A Night of Tradition

Being in the resort of Sunny Beach, we were keen to get a taste of the ‘real’ Bulgaria and were quick to get ourselves on the excursion aptly titled ‘A Night of Tradition’.

The road taking us up to the village was narrow, full of bends and literally on a cliff’s edge for most of the way. Having survived the bus journey my only concern was that I knew in a few hours we would be going back again, in pitch-black conditions. I tipped the driver handsomely in the hope that he took extra care later – an incentive if you like.

After meeting some of the local spinsters (I’m not being rude, that’s what they did), we made our way to the ‘main event’ – a Bulgarian feast followed by dancing and walking on hot coals.

At the purpose-built facility we were met by a bagpipe ‘player’. Being Scottish, I love the sound of the pipes but this was like listening to Mariah Carey on helium through a loudspeaker. Whilst enduring the torturous welcome, one by one we broke off some bread from a loaf, dipped it in salt and swallowed it – another ‘tradition’. I was tempted to take two bits and stick them in my ears but chose not to offend.

We passed an open fire (obviously for the finale) before entering a large restaurant where we were shown our seats. Stuck in the corner, about as far away from the entertainment area as we could get, our table had a basket of bread on it with at least a dozen flies per slice for decoration. I couldn’t help but wonder what the ‘welcoming’ bread had endured before we got there. Our table spent the next half hour swatting, swiping and dodging our way through a Bulgarian Salad and Bean Soup. By the time the main course arrived, darkness had fallen and we were fly free, with just enough energy left in our arms to eat what was a delicious pork dish and pastry dessert.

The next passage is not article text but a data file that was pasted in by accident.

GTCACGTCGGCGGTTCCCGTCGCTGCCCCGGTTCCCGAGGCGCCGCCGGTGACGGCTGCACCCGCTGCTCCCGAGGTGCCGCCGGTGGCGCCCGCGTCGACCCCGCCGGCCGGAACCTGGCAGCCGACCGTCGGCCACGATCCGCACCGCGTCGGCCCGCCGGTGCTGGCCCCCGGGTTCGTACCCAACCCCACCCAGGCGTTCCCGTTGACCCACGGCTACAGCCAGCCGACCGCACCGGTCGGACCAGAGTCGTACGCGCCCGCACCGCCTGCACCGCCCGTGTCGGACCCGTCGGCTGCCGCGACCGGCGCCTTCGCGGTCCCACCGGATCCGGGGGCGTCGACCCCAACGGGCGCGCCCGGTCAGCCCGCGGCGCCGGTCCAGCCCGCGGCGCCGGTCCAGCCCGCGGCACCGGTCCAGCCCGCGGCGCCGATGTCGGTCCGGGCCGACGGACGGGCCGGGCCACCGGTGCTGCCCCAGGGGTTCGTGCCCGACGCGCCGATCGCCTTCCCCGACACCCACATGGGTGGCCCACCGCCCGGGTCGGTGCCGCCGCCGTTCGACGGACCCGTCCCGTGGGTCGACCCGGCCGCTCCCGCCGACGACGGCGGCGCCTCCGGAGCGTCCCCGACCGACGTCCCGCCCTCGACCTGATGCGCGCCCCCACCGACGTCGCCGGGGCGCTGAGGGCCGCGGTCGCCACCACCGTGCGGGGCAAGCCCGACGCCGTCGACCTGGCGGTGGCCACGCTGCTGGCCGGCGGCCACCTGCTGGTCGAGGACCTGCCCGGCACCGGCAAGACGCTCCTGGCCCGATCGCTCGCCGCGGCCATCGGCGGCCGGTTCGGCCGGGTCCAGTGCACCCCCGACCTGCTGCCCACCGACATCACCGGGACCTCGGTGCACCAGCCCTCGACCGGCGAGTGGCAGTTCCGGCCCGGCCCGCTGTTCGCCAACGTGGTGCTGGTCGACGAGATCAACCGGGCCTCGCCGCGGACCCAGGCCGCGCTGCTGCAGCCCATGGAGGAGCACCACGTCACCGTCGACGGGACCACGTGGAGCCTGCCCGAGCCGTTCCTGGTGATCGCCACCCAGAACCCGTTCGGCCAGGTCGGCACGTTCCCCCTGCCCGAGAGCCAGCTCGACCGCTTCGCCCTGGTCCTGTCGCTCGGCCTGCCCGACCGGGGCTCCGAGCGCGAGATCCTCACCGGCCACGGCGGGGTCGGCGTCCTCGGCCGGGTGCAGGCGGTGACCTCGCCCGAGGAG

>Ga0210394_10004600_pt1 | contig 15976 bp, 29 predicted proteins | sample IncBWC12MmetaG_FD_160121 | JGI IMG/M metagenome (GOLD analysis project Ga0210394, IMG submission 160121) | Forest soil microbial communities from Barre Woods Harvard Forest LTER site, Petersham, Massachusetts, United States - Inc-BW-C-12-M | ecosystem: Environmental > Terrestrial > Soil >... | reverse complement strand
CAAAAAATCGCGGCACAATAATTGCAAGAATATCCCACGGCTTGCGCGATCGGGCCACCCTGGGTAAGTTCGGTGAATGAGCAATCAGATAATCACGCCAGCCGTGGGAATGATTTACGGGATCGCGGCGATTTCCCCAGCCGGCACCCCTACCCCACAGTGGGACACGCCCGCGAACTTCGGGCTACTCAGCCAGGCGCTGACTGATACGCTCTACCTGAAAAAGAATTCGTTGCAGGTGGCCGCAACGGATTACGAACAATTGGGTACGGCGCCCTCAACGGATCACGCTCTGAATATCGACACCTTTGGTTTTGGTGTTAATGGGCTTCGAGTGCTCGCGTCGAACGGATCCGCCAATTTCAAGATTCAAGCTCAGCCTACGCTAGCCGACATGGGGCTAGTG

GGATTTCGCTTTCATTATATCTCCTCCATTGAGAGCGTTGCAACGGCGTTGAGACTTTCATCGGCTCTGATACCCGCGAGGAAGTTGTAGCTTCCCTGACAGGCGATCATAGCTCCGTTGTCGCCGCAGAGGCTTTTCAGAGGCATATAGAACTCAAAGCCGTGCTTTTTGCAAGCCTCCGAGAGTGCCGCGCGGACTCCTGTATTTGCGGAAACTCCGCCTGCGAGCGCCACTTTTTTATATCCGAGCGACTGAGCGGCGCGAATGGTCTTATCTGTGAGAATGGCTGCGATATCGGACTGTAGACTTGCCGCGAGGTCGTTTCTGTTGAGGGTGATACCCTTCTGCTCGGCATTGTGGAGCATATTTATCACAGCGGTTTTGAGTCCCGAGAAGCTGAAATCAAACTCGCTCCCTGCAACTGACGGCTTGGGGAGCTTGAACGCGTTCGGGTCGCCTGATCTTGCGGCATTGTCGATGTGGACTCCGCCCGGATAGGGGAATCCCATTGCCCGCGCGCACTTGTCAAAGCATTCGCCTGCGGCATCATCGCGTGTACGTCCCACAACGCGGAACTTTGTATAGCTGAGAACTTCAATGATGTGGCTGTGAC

The folk dancing began, consisting of eight young men and women courting each other through various dances. Six of the individuals were attractive, modern looking youngsters whilst the other two were, how can I say, more ‘traditional’ - I could have saved them the bother and paired those two up at the start. Give them their due, they all danced solidly for an hour and really put on a show – the only drawback was Mariah screeching just off stage for the duration. I was now delighted with my seating position.

The night ended with some old chap raking the fire’s burning cinders so thinly before walking over them, that I almost let my 6 year old have a go. We then entered the bus and said a prayer for the journey.

You would be forgiven for thinking I had a terrible time – not so. Experiences like this are what travelling is all about and I loved every minute of it!

A Wainwright

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